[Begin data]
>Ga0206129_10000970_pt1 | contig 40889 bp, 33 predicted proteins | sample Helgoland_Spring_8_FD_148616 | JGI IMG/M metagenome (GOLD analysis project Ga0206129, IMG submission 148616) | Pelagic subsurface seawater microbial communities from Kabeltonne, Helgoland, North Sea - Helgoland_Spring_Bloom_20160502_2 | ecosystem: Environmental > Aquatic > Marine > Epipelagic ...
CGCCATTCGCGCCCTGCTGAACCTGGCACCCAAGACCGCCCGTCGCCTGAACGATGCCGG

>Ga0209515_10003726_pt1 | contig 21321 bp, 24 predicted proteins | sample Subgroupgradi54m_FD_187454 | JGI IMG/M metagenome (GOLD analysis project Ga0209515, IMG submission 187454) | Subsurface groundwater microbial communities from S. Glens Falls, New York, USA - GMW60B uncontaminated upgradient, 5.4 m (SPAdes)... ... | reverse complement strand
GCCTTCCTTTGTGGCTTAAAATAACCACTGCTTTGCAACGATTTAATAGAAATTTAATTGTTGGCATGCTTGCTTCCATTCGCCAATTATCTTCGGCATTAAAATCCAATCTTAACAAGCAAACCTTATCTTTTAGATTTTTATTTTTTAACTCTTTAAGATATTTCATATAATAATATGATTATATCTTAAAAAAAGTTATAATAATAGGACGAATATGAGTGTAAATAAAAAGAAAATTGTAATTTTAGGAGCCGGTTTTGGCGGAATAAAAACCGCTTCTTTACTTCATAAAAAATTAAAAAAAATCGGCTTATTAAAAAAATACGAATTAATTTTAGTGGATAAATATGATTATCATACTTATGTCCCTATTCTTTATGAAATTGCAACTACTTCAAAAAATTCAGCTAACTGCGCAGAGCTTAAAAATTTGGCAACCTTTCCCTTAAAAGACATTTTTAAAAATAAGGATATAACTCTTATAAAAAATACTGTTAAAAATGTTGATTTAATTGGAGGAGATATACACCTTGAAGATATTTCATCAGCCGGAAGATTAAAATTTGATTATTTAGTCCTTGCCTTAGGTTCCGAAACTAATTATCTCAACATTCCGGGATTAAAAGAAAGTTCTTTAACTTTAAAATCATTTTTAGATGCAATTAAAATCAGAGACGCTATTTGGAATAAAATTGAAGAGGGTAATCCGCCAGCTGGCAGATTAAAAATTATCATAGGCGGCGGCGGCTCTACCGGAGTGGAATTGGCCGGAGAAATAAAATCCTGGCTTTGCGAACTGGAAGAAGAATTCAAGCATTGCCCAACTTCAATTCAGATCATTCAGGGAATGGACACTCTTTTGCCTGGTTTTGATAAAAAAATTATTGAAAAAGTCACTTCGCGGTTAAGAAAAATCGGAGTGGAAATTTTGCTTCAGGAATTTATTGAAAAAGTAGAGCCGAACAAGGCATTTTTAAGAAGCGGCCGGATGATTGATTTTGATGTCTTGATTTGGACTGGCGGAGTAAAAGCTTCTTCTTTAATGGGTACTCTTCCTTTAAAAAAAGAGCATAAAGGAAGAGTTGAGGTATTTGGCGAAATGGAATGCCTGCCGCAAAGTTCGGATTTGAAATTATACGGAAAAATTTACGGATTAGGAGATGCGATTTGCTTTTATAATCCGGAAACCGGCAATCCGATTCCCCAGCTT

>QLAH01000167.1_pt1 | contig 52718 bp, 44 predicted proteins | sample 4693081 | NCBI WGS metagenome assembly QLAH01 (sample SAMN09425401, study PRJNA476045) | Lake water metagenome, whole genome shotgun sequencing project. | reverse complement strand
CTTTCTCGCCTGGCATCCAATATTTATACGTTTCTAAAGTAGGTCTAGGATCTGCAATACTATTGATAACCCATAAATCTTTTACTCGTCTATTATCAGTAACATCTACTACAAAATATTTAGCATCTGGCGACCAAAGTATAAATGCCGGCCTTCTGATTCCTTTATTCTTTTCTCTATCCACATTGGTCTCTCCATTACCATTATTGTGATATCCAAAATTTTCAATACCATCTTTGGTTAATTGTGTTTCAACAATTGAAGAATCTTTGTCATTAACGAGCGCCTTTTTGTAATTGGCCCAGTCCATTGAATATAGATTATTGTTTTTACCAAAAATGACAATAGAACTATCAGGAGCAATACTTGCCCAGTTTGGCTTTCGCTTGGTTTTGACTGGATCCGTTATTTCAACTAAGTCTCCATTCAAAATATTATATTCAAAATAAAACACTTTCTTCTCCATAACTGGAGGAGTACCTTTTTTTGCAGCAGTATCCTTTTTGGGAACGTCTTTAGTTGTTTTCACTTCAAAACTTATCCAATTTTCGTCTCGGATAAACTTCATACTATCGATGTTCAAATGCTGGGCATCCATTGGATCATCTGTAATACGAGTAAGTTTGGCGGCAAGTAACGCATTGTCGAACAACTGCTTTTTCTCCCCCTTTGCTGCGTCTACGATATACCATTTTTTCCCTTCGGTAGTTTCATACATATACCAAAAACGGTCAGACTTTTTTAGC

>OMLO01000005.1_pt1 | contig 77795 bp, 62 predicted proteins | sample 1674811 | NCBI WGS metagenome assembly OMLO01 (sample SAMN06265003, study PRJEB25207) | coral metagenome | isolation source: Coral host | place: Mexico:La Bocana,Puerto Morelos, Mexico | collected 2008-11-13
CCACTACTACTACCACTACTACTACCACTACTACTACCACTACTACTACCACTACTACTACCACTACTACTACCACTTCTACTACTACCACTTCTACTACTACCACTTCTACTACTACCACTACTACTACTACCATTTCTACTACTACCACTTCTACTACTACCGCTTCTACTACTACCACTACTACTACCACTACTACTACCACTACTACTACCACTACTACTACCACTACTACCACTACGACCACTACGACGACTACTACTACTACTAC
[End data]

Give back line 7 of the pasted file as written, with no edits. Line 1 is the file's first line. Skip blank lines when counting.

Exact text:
>OMLO01000005.1_pt1 | contig 77795 bp, 62 predicted proteins | sample 1674811 | NCBI WGS metagenome assembly OMLO01 (sample SAMN06265003, study PRJEB25207) | coral metagenome | isolation source: Coral host | place: Mexico:La Bocana,Puerto Morelos, Mexico | collected 2008-11-13